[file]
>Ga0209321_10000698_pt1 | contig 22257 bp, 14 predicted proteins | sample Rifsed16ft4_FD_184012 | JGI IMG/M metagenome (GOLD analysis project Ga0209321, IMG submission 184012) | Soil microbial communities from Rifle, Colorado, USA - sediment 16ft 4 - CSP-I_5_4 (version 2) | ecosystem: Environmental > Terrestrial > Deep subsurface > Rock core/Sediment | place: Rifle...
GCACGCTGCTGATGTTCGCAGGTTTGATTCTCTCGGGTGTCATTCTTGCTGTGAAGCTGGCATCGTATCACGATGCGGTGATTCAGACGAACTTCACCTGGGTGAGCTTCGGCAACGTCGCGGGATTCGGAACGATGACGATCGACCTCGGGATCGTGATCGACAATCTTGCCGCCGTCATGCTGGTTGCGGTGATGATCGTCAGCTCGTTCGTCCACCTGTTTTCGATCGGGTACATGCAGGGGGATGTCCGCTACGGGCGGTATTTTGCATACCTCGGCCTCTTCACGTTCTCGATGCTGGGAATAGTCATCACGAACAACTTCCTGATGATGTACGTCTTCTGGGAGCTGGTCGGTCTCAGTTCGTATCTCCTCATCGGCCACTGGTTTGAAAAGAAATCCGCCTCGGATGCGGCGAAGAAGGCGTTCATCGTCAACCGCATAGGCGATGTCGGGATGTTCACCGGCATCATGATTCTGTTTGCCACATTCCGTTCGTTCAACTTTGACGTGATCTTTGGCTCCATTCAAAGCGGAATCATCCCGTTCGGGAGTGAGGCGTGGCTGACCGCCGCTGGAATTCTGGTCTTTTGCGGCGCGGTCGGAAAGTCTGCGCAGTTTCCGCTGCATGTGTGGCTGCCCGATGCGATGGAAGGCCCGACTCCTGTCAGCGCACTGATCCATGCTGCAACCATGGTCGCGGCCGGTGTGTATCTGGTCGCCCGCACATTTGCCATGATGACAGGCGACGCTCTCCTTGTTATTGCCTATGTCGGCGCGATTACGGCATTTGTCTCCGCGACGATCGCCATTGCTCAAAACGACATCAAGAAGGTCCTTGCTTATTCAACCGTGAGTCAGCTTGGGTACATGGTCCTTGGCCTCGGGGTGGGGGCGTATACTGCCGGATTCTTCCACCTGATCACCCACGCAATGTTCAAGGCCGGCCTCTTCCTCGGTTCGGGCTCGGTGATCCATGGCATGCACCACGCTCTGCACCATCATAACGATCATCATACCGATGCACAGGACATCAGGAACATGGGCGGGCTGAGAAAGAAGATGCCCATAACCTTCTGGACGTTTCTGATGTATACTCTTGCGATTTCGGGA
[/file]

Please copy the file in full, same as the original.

>Ga0209321_10000698_pt1 | contig 22257 bp, 14 predicted proteins | sample Rifsed16ft4_FD_184012 | JGI IMG/M metagenome (GOLD analysis project Ga0209321, IMG submission 184012) | Soil microbial communities from Rifle, Colorado, USA - sediment 16ft 4 - CSP-I_5_4 (version 2) | ecosystem: Environmental > Terrestrial > Deep subsurface > Rock core/Sediment | place: Rifle...
GCACGCTGCTGATGTTCGCAGGTTTGATTCTCTCGGGTGTCATTCTTGCTGTGAAGCTGGCATCGTATCACGATGCGGTGATTCAGACGAACTTCACCTGGGTGAGCTTCGGCAACGTCGCGGGATTCGGAACGATGACGATCGACCTCGGGATCGTGATCGACAATCTTGCCGCCGTCATGCTGGTTGCGGTGATGATCGTCAGCTCGTTCGTCCACCTGTTTTCGATCGGGTACATGCAGGGGGATGTCCGCTACGGGCGGTATTTTGCATACCTCGGCCTCTTCACGTTCTCGATGCTGGGAATAGTCATCACGAACAACTTCCTGATGATGTACGTCTTCTGGGAGCTGGTCGGTCTCAGTTCGTATCTCCTCATCGGCCACTGGTTTGAAAAGAAATCCGCCTCGGATGCGGCGAAGAAGGCGTTCATCGTCAACCGCATAGGCGATGTCGGGATGTTCACCGGCATCATGATTCTGTTTGCCACATTCCGTTCGTTCAACTTTGACGTGATCTTTGGCTCCATTCAAAGCGGAATCATCCCGTTCGGGAGTGAGGCGTGGCTGACCGCCGCTGGAATTCTGGTCTTTTGCGGCGCGGTCGGAAAGTCTGCGCAGTTTCCGCTGCATGTGTGGCTGCCCGATGCGATGGAAGGCCCGACTCCTGTCAGCGCACTGATCCATGCTGCAACCATGGTCGCGGCCGGTGTGTATCTGGTCGCCCGCACATTTGCCATGATGACAGGCGACGCTCTCCTTGTTATTGCCTATGTCGGCGCGATTACGGCATTTGTCTCCGCGACGATCGCCATTGCTCAAAACGACATCAAGAAGGTCCTTGCTTATTCAACCGTGAGTCAGCTTGGGTACATGGTCCTTGGCCTCGGGGTGGGGGCGTATACTGCCGGATTCTTCCACCTGATCACCCACGCAATGTTCAAGGCCGGCCTCTTCCTCGGTTCGGGCTCGGTGATCCATGGCATGCACCACGCTCTGCACCATCATAACGATCATCATACCGATGCACAGGACATCAGGAACATGGGCGGGCTGAGAAAGAAGATGCCCATAACCTTCTGGACGTTTCTGATGTATACTCTTGCGATTTCGGGA